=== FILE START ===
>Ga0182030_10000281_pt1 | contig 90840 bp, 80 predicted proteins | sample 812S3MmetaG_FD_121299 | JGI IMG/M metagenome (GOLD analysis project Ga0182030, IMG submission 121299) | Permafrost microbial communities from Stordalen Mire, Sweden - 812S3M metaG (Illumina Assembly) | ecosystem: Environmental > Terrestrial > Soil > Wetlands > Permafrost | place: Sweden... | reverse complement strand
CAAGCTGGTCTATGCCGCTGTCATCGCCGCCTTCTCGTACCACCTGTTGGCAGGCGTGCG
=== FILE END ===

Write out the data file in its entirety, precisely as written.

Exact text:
>Ga0182030_10000281_pt1 | contig 90840 bp, 80 predicted proteins | sample 812S3MmetaG_FD_121299 | JGI IMG/M metagenome (GOLD analysis project Ga0182030, IMG submission 121299) | Permafrost microbial communities from Stordalen Mire, Sweden - 812S3M metaG (Illumina Assembly) | ecosystem: Environmental > Terrestrial > Soil > Wetlands > Permafrost | place: Sweden... | reverse complement strand
CAAGCTGGTCTATGCCGCTGTCATCGCCGCCTTCTCGTACCACCTGTTGGCAGGCGTGCG